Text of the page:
BY HOWARD WILKINSON
The Cincinnati Enquirer
Here's a little pre-election experiment for Cincinnati voters to try:
Sit down right now, get a pad and pencil, and write down the names of nine Cincinnati City Council candidates you believe you could bring yourself to vote for - even if you have to swallow hard to do it.
Remember, you have nine votes to play with, and there are 18 candidates to choose from. Nine are incumbents; nine are not.
And in this experiment, you have to write down nine names.
OK, then, take a hard look at your list. Let's say you consider yourself a loyal Democrat, a true-blue supporter of the party of Jefferson and Jackson, who would vote for a yellow dog if he had a ''D'' behind his name.
The absolute most Democrats you could have on your list is seven, because that is how many endorsed Democratic candidates there are for city council. If you have played by the rules and written nine names, at least two are Charterites or, heaven forbid, Republicans.
The same goes for you diehard Republicans. You, too, have only seven endorsed Republican candidates, and you'll have to break ranks to find your nine.
If you consider yourself a Charterite, you're used to this, because you never have nine Charter candidates to choose from. This year, you have but three.
Now the good news for you dedicated partisans out there is that on Tuesday, when you go to the polls for the real thing, you don't have to use all nine of your votes, and chances are you won't.
The political scientists say the average Cincinnati voter casts 6.5 votes in a council race. There aren't many people out there sweating bullets at the ballot box, trying to come up with the names of nine people they think are not totally worthless.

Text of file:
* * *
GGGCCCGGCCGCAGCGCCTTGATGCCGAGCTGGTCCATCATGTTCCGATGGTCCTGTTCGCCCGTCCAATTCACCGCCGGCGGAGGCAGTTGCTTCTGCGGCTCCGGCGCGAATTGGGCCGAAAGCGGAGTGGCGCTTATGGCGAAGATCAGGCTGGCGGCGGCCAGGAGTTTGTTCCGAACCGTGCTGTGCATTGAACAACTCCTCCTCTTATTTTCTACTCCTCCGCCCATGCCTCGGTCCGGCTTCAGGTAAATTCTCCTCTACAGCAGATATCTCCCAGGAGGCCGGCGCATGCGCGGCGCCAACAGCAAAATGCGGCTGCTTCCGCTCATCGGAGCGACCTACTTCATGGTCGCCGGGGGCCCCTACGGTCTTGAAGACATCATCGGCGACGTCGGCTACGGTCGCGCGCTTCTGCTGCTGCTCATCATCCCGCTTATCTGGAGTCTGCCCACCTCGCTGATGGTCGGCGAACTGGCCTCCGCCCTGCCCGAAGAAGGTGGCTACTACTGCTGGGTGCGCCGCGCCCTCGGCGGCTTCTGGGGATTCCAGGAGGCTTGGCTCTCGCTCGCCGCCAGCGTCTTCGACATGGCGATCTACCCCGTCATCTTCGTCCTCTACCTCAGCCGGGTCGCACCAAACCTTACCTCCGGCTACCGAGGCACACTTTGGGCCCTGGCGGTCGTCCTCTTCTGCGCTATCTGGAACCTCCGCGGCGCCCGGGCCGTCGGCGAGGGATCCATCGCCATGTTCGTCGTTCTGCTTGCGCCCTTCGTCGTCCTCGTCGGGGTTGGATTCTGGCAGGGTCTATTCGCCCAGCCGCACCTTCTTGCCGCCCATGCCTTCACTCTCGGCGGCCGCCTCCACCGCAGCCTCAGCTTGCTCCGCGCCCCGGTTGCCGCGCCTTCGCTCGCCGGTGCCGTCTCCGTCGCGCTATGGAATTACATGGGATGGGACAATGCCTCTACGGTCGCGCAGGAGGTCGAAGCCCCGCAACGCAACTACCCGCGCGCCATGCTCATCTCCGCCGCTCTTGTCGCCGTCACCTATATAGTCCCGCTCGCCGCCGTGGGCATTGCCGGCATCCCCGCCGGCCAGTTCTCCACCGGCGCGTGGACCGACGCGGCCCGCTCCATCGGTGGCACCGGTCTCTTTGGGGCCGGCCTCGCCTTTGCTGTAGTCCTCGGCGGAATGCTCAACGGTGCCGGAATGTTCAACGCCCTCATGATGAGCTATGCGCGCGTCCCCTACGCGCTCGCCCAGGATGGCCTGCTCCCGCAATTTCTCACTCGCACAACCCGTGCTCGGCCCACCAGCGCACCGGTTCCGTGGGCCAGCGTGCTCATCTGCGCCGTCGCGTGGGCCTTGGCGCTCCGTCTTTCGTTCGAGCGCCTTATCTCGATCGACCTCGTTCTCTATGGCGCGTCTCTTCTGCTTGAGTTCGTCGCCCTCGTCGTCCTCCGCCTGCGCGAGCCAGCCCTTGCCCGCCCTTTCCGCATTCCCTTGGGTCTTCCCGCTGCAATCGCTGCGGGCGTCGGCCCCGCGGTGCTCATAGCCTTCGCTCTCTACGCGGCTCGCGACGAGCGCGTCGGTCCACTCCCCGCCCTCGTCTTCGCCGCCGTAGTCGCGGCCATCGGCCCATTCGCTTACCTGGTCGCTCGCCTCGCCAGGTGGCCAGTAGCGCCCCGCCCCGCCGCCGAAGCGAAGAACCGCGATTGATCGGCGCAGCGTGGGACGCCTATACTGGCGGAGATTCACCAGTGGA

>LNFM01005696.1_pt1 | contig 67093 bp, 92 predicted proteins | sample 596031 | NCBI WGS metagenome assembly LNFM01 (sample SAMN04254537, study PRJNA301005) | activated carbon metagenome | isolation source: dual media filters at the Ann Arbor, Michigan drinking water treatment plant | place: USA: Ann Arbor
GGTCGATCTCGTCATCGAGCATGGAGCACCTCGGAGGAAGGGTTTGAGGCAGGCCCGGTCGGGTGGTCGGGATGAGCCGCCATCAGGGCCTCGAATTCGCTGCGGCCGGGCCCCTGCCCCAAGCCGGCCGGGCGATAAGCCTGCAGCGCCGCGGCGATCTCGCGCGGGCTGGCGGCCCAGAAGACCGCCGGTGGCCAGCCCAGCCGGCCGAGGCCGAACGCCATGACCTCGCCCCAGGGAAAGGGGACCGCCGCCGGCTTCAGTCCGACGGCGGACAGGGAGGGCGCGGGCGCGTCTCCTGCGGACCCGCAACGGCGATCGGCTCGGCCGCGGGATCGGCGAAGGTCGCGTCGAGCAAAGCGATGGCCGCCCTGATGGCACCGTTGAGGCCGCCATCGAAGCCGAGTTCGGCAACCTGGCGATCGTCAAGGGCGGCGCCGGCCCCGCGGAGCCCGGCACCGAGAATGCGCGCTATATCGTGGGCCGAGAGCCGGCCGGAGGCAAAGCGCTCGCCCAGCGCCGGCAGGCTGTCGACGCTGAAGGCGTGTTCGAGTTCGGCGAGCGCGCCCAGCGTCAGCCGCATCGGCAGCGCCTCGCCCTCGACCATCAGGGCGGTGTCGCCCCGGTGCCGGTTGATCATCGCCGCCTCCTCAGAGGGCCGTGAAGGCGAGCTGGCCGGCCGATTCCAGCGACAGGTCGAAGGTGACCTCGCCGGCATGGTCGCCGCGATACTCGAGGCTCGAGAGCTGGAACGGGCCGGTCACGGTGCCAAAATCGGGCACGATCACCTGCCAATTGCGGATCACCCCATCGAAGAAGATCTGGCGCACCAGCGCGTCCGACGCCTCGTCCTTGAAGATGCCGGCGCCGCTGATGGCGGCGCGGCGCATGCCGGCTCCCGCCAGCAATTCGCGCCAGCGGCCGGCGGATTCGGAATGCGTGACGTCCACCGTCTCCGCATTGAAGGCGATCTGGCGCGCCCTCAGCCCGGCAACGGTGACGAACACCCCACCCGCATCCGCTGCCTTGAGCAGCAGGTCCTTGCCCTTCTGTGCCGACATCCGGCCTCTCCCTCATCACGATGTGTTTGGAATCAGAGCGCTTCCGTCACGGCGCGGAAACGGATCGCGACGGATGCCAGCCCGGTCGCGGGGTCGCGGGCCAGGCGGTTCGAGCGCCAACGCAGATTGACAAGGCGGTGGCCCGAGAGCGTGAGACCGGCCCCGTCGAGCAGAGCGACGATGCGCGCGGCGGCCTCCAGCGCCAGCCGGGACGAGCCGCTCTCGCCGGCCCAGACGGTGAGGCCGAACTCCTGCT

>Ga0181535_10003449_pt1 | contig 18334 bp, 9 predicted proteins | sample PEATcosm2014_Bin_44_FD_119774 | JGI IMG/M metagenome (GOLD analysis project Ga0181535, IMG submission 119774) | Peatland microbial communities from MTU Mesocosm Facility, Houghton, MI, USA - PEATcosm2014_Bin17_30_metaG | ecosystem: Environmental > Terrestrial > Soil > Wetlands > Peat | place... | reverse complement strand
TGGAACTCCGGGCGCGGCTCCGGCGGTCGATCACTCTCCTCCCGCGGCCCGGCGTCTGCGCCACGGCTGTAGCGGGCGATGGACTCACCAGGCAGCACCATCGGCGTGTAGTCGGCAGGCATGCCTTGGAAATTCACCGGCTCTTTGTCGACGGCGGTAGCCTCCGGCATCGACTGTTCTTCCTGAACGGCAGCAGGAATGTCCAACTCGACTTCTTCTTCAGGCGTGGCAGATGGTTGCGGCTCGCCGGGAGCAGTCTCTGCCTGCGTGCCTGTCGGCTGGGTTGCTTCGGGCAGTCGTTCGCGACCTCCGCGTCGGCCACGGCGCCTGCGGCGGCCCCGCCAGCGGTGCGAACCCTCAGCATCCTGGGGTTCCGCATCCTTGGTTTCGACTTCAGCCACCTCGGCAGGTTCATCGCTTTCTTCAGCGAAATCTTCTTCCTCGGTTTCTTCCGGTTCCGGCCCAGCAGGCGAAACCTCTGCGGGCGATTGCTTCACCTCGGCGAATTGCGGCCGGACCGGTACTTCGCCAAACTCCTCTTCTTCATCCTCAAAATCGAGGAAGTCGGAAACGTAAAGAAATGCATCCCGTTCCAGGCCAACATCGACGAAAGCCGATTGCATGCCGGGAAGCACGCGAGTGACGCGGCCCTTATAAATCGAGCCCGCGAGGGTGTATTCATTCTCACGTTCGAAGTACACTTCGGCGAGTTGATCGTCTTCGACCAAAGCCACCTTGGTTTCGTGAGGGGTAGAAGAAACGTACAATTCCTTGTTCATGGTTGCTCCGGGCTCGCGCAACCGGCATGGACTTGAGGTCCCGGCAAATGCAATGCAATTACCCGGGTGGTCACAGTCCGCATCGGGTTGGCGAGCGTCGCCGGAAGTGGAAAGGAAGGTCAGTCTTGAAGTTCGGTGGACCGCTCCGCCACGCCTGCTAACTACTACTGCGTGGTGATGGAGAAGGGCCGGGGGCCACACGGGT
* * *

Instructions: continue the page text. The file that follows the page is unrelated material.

Tuesday, there will be people outside most polling places in Cincinnati who are hired by the parties at the rate of about $50 for the day passing out sample ballots, colorful little pieces of scrap paper that suggest you go in and vote a straight party ticket.
Chances are, you won't.
And why should you?
Political parties in Cincinnati, with their poll workers and sample ballots, still try futilely to enforce party discipline among the voters when they can't even begin to enforce it among their own candidates.
What does it mean to be a Republican or Democrat candidate for city council in 1997? You tell us.
Cincinnati will be wiped out by a tsunami before the Republican Party ever elects a five-member majority to Cincinnati City Council; and, down at Republican headquarters, they know that full well.
This term - with three Republicans, five Democrats and one Charterite on council - the GOP's only hope of having a voice at City Hall was to form an alliance with compliant Democrats, and they found them in Dwight Tillery and Minette Cooper, who played Tonto to Mr. Tillery's Lone Ranger. They formed a coalition with the Republicans and have, in recent months, gotten their way at City Hall.
Then, when Republican Phil Heimlich started running radio ads in Cincinnati's black community touting his relationship with Mr. Tillery and what they've gotten done together, Mr. Tillery started shedding crocodile tears about how unfair it was that Mr. Heimlich was piggybacking on his popularity with black voters.
But every time he had a chance to do something about it, Mr. Tillery would cancel a press conference, scrap a radio ad responding to Mr. Heimlich or generally dive for cover.
All of which made a lot of Democratic Party types wonder if Mr. Tillery was really that upset by Mr. Heimlich's tactics. After all, a lot of people in politics believe all publicity is good publicity.
And it has, no doubt, made a lot of Democrats wonder what good it is to have a majority on a nine-member city council if there is a better chance of bringing the Olympics to Cincinnati than having these five Democrats work together.
Hang on to those sample ballots the party faithful hand you at the polls Tuesday. They'll make good scratch paper for the kids.
Howard Wilkinson covers politics for the Enquirer. His column appears on Sundays.